UK start-ups kick off the hunt for new talent
Nick Clark is the arts correspondent of The Independent. He joined the newspaper in June 2007, initially reporting on the stock markets. He has covered beats including the City, and technology, media and telecoms and made the switch to arts in December 2011. He has also contributed articles to the sports section.
Tuesday 27 September 2011
As the UK's technology sector struggles to attract computer science graduates, start-ups have clubbed together to offer more than 500 jobs in an attempt to lure talent away from joining the City.
The move comes in the build-up to the second "Silicon Milkroundabout", the jobs fair for the London tech start-up community, next month. The event was set up by Ian Hogarth, the chief executive and co-founder of music start-up Songkick.
Among the more than 120 companies backing the recruitment drive are Mind Candy, which owns the hugely popular Moshi Monsters brand, music-identifying group Shazam and ticket-exchange company Viagogo.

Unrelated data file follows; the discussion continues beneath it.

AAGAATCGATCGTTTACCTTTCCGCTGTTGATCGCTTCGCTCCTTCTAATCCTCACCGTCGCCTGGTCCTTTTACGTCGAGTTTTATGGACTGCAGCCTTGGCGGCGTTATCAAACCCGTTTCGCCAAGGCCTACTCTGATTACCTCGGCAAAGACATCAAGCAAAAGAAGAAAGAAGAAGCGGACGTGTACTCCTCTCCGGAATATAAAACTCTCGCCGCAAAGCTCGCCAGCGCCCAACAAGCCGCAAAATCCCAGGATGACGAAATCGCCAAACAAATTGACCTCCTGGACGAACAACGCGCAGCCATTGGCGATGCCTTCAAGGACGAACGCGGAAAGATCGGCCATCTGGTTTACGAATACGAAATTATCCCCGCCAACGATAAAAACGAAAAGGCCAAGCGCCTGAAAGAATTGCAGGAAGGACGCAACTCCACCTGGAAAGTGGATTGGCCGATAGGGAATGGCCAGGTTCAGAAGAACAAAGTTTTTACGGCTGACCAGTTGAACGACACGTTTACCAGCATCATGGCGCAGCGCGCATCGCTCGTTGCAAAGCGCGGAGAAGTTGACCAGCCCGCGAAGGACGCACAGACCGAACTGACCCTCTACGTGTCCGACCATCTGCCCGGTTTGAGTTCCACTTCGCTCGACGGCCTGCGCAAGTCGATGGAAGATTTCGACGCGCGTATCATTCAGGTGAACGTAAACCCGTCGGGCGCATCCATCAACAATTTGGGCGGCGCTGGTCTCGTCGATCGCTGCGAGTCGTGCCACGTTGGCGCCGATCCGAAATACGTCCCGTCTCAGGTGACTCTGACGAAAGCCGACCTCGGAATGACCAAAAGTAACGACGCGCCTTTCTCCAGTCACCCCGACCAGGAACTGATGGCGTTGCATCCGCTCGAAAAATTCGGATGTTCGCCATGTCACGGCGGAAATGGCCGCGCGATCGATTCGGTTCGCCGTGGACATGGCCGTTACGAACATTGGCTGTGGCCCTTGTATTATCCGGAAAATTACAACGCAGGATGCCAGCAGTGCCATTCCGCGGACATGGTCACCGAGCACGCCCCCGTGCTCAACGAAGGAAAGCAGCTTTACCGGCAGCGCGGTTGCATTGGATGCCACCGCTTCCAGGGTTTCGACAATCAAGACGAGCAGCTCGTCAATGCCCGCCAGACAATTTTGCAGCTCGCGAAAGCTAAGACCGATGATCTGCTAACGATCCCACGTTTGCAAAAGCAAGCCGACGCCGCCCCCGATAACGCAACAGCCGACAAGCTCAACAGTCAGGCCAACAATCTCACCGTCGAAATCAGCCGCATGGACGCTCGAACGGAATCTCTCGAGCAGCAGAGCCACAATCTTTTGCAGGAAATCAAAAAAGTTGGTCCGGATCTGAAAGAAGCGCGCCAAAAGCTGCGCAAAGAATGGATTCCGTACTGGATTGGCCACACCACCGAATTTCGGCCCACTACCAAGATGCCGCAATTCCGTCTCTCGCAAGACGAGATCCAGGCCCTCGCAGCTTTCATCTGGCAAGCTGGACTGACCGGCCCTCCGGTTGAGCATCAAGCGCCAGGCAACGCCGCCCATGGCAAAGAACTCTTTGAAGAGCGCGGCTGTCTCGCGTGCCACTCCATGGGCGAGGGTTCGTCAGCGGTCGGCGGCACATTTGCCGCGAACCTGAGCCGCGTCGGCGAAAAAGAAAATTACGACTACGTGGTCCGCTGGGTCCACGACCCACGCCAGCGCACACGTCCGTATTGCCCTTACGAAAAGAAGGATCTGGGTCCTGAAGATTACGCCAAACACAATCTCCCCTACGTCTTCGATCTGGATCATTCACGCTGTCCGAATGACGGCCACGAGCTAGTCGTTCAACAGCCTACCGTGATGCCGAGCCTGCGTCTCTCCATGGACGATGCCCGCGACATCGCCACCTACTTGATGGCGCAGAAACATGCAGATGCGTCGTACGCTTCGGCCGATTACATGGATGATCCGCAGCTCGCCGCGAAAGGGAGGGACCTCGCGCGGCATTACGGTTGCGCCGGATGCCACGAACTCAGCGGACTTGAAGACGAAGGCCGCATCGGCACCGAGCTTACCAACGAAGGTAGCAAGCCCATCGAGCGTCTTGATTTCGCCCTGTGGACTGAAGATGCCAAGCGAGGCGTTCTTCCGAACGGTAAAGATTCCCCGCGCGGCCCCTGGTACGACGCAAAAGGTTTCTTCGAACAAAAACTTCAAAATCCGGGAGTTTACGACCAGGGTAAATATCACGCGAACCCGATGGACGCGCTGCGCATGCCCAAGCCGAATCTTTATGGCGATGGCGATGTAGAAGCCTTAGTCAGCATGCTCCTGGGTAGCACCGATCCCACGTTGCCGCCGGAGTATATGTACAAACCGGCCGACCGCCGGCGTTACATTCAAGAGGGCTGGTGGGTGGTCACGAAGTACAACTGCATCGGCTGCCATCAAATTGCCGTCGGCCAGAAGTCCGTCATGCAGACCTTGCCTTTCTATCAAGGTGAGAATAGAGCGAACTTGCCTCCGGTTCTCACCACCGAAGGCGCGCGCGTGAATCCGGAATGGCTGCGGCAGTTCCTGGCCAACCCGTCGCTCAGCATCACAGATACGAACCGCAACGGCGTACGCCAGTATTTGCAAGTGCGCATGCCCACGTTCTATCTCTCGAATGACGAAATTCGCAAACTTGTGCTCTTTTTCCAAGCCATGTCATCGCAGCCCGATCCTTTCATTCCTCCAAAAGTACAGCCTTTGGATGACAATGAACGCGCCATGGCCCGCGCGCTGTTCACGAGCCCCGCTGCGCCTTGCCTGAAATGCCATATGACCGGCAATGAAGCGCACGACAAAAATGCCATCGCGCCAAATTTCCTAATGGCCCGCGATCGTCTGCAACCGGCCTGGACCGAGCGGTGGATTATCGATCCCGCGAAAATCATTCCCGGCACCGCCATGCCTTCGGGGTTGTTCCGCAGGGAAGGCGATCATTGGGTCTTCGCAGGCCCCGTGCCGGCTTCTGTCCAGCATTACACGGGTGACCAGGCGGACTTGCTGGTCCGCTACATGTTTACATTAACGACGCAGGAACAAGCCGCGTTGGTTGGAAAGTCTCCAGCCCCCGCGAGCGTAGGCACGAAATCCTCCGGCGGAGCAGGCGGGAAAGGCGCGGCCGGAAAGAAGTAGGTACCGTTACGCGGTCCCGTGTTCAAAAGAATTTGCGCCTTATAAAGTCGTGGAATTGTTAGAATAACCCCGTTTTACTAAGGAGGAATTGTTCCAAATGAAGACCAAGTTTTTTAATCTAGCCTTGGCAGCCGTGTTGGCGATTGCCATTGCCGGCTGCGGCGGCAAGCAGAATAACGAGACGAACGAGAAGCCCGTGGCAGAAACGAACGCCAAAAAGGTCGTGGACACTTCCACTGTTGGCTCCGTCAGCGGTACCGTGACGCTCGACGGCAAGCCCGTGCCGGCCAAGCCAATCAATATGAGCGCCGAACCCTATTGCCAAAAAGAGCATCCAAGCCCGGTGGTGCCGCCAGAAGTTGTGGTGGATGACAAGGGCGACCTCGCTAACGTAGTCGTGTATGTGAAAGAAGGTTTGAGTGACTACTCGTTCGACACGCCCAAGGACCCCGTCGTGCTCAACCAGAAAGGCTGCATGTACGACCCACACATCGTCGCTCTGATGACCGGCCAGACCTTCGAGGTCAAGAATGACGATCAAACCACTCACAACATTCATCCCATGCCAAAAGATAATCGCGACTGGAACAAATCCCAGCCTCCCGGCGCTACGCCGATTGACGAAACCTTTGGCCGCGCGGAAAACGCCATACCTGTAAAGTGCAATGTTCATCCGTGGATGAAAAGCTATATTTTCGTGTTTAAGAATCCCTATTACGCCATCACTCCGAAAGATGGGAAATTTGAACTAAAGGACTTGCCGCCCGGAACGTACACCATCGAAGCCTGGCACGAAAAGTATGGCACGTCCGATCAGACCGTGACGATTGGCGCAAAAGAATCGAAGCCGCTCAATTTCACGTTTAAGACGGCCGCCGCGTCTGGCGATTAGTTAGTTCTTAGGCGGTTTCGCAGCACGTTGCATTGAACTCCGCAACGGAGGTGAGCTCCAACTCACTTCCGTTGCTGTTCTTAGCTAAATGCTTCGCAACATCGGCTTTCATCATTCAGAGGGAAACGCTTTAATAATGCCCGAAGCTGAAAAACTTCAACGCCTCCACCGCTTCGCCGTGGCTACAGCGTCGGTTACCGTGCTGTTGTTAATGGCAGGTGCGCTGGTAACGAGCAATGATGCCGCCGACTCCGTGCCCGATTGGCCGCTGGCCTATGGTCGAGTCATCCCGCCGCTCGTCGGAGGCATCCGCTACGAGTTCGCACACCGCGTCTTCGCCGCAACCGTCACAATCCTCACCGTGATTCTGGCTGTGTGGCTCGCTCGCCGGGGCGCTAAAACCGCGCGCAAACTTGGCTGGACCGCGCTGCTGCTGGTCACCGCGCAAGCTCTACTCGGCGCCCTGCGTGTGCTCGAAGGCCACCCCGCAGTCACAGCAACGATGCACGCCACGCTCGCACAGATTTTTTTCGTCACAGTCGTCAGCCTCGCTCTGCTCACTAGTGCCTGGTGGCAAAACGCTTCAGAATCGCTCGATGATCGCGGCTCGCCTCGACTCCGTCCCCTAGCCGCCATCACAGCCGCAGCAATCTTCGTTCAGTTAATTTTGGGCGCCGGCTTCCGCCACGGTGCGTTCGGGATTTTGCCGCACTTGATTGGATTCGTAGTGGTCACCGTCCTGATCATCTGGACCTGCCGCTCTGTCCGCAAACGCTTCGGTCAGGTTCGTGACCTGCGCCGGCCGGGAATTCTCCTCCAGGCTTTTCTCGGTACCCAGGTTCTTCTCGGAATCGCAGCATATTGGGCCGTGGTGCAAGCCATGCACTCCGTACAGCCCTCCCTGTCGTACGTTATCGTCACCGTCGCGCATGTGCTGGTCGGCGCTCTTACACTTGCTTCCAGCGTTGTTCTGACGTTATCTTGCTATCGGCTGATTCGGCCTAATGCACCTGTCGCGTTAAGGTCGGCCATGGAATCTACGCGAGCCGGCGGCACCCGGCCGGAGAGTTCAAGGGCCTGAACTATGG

Mr Hogarth said: "We, along with many of our friends from other start-ups, struggle with the shortage of computer science graduates and experienced software developers."
He added that many potential candidates were "not aware of tech start-ups as an alternative to the more traditional routes of working for a bank, a consultancy, Google, Facebook or Microsoft". The event organisers hope to raise awareness of the opportunities among graduates, and attract more start-ups to take part.
In the east London area dubbed Tech City UK there are more than 500 tech start-ups, Mr Hogarth said, with "many eager to recruit the best developer talent. Big corporations spend a fortune on advertising and recruitment, with the effect of drowning out the noise that start-ups have made until now."
The previous Milkroundabout in May was oversubscribed with companies looking to lure graduates. The name is a nod to the "milk-round" recruitment drives carried out by big companies at UK universities, and a nod to Tech City's nickname of Silicon Roundabout.
Eric Van der Kleij, chief executive of the Tech City Investment Organisation, pointed out that the technology industry in the UK contributes £66.4bn a year to the economy. He added: "One of the biggest challenges is finding the very best tech talent and convincing them that start-ups are the place to be."
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